This time, it was completely different. There were the photos and scrapbooks and videos, of course. But also the monster truck and fireman and school bus and tractor drawings. The watercolor paintings, and preschool and kindergarten crafts, and “I love you, Mom” notes. The few baby items I’d saved, like his first cowboy boots, his first Texas A&M t-shirt, the clothes we brought him home from the hospital in, his baby blanket, his first Miami Dolphins’ jersey (my husband’s a huge fan, bless his heart). A favorite rattle. All the portraits on the walls from the baby years to the toddler years to preschool and then kindergarten. There were notes and letters from my son’s birthparents. There was every pine cone and rock he has ever collected on a hike, that he gave to me for “safekeeping.” And my journals of his first years, and my first years of being a mom and trying to balance career and baby and life. His favorite books that we’ve read together a million times … the first ones he could read to us by himself.
The thought of losing any of these things made me ache so deeply that I can’t even begin to explain it. I suppose this is just one more way that being a parent changes everything. Damn kids. They really do worm their way into our very being, don’t they?
The day ended just fine, by the way. The fire was brought under control quickly (thank you, firefighters!!) and we were never asked to leave. But it is going to be a long summer, so I went ahead and packed up as much I could in a few boxes, just in case.
As for the Stinkbug, here’s what was in his box: one big red bouncy ball that cost 75 cents from Walmart, all of his Hank the Cowdog books, four monster trucks, five Hot Wheels cars, a glow-in-the-dark football, his new guitar, two die-cast jet planes, two stuffed animals, a box of colored pencils, a Slinky that no longer slinks, and his Johnny Cash and Jack Johnson CDs.
I love that kid.
And you know, I suppose that when it comes down to it, if all my husband and son and I really had left was each other, we’d still be living pretty high on the hog.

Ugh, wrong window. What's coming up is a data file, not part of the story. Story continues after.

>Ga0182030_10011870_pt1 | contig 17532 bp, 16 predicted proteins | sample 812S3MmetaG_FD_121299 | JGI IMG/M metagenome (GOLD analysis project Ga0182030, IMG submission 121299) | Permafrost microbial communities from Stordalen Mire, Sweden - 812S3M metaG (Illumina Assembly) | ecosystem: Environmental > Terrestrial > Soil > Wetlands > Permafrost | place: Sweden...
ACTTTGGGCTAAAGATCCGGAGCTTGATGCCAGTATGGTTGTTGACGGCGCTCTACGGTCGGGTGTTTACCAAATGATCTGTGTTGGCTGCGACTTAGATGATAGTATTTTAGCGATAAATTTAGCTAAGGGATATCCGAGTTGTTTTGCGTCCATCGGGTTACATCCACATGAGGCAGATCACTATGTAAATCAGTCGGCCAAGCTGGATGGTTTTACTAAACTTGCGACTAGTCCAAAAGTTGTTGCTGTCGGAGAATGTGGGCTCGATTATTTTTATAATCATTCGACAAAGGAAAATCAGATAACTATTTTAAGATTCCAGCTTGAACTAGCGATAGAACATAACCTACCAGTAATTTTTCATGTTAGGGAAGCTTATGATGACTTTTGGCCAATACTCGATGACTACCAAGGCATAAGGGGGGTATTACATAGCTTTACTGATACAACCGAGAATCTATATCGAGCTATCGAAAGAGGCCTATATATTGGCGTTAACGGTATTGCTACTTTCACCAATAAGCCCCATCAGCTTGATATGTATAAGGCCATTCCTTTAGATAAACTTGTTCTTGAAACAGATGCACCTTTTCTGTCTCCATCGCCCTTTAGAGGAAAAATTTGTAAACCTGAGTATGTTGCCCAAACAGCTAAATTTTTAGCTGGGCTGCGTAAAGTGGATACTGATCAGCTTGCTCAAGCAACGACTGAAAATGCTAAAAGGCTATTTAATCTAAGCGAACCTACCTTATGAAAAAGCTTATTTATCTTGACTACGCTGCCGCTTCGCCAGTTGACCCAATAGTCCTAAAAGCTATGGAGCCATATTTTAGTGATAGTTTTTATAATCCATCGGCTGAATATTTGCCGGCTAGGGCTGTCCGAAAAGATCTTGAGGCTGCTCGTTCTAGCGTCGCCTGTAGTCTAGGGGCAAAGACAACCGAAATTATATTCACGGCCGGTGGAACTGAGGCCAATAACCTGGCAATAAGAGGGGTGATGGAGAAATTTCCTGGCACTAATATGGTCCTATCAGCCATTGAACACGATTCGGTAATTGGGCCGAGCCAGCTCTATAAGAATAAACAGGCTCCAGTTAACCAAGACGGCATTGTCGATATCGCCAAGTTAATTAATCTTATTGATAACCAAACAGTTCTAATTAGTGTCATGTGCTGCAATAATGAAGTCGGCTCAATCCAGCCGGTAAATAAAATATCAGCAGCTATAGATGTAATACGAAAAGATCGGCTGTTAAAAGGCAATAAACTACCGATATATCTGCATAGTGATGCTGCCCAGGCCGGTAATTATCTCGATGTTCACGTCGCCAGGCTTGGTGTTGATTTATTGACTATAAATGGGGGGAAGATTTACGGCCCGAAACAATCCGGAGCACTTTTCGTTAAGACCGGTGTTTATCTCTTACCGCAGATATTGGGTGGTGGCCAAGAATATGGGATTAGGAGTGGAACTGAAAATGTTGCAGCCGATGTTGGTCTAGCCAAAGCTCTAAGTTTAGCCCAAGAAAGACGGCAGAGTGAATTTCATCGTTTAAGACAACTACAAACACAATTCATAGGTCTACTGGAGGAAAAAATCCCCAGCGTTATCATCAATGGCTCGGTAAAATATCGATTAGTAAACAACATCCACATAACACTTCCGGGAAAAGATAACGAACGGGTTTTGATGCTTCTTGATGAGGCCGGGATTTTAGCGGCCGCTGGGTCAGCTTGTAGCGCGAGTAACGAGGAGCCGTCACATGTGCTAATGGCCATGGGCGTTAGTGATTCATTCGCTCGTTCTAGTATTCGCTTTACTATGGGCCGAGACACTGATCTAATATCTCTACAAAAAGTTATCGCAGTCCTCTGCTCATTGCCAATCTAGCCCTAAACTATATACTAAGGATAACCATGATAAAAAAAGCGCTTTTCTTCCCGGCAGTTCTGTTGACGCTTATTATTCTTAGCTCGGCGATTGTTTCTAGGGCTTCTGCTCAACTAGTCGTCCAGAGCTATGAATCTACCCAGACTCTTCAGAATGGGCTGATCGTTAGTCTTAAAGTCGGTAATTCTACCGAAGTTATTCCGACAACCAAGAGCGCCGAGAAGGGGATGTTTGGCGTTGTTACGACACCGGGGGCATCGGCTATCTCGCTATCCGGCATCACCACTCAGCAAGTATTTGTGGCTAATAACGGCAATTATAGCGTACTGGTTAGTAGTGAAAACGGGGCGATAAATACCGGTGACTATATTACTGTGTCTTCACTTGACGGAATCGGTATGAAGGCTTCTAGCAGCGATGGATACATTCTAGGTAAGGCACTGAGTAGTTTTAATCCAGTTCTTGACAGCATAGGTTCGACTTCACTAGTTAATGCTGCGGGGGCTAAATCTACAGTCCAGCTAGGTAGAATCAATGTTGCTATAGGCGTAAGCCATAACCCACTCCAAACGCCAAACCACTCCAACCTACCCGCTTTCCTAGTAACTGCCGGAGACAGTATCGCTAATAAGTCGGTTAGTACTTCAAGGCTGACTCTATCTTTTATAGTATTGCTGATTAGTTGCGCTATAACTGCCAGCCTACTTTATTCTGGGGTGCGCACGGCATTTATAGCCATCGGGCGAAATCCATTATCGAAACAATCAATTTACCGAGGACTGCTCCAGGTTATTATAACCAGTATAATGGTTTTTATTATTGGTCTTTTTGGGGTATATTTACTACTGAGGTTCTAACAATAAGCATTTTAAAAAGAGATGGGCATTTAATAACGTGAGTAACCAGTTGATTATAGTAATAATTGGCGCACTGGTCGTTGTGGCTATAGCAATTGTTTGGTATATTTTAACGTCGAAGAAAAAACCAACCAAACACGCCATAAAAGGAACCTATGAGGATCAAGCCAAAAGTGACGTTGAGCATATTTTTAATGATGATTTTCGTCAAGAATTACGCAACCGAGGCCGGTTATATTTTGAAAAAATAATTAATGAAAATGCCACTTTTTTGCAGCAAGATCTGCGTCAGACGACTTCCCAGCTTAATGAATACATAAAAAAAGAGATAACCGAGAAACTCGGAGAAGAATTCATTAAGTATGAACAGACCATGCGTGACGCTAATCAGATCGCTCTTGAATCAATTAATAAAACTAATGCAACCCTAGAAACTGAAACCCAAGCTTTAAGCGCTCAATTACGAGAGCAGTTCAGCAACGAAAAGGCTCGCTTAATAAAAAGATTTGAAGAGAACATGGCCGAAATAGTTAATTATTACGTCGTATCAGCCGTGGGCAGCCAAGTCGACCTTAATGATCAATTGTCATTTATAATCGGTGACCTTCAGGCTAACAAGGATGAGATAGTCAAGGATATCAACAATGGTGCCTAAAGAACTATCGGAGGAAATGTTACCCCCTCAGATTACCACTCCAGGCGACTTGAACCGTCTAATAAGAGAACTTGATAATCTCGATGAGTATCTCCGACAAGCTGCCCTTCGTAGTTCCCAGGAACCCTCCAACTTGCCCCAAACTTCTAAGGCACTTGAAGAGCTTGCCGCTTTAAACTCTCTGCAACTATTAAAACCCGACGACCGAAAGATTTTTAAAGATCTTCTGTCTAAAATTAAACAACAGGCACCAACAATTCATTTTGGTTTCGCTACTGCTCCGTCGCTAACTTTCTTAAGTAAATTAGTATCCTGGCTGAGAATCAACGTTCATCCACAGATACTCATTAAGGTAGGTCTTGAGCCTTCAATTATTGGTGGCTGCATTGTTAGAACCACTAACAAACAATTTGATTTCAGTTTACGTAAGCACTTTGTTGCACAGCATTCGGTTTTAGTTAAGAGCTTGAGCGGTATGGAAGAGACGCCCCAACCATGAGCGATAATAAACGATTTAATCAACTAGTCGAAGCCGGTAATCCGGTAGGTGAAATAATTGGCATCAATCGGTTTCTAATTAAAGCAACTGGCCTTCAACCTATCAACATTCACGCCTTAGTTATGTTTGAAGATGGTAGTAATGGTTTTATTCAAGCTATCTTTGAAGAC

(Note to the Fire Gods … please don’t test this theory. Please? I really really like my comfy bed and my new coffeemaker and my collection of boots and that one really cool necklace I have made of recycled watch parts, and the Adirondack chair my dad built me and that one pair of jeans that fits just right after 100 washings and and and …)
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Awww, what a moving story, Kathy! I’m so glad everything was ok in the end.
I’m completely detached from material things, scarily so, Brandon gets upset because I want to throw stuff out all the time. I suppose that’s what happens when you move around a lot – it makes life a lot easier. But I can imagine that once you have a kid that all changes. Just make sure you back all those photos of “Stinkbug” up on your comp! I don’t have half of my pics taken in Japan and I’ll forever regret that.
We felt the same way last September. It’s amazing all that you are willing to leave behind when you only have a couple of hours (or less) to pack up and leave. We evacuated to my parents’ house and took very little with us. Sure hope that you guys stay safe and that the fires stay away from all of us this year!!
Very nicely written. One never think about these situations other than the time when one goes through it.
Thank you so much for reading and taking the time to comment, too.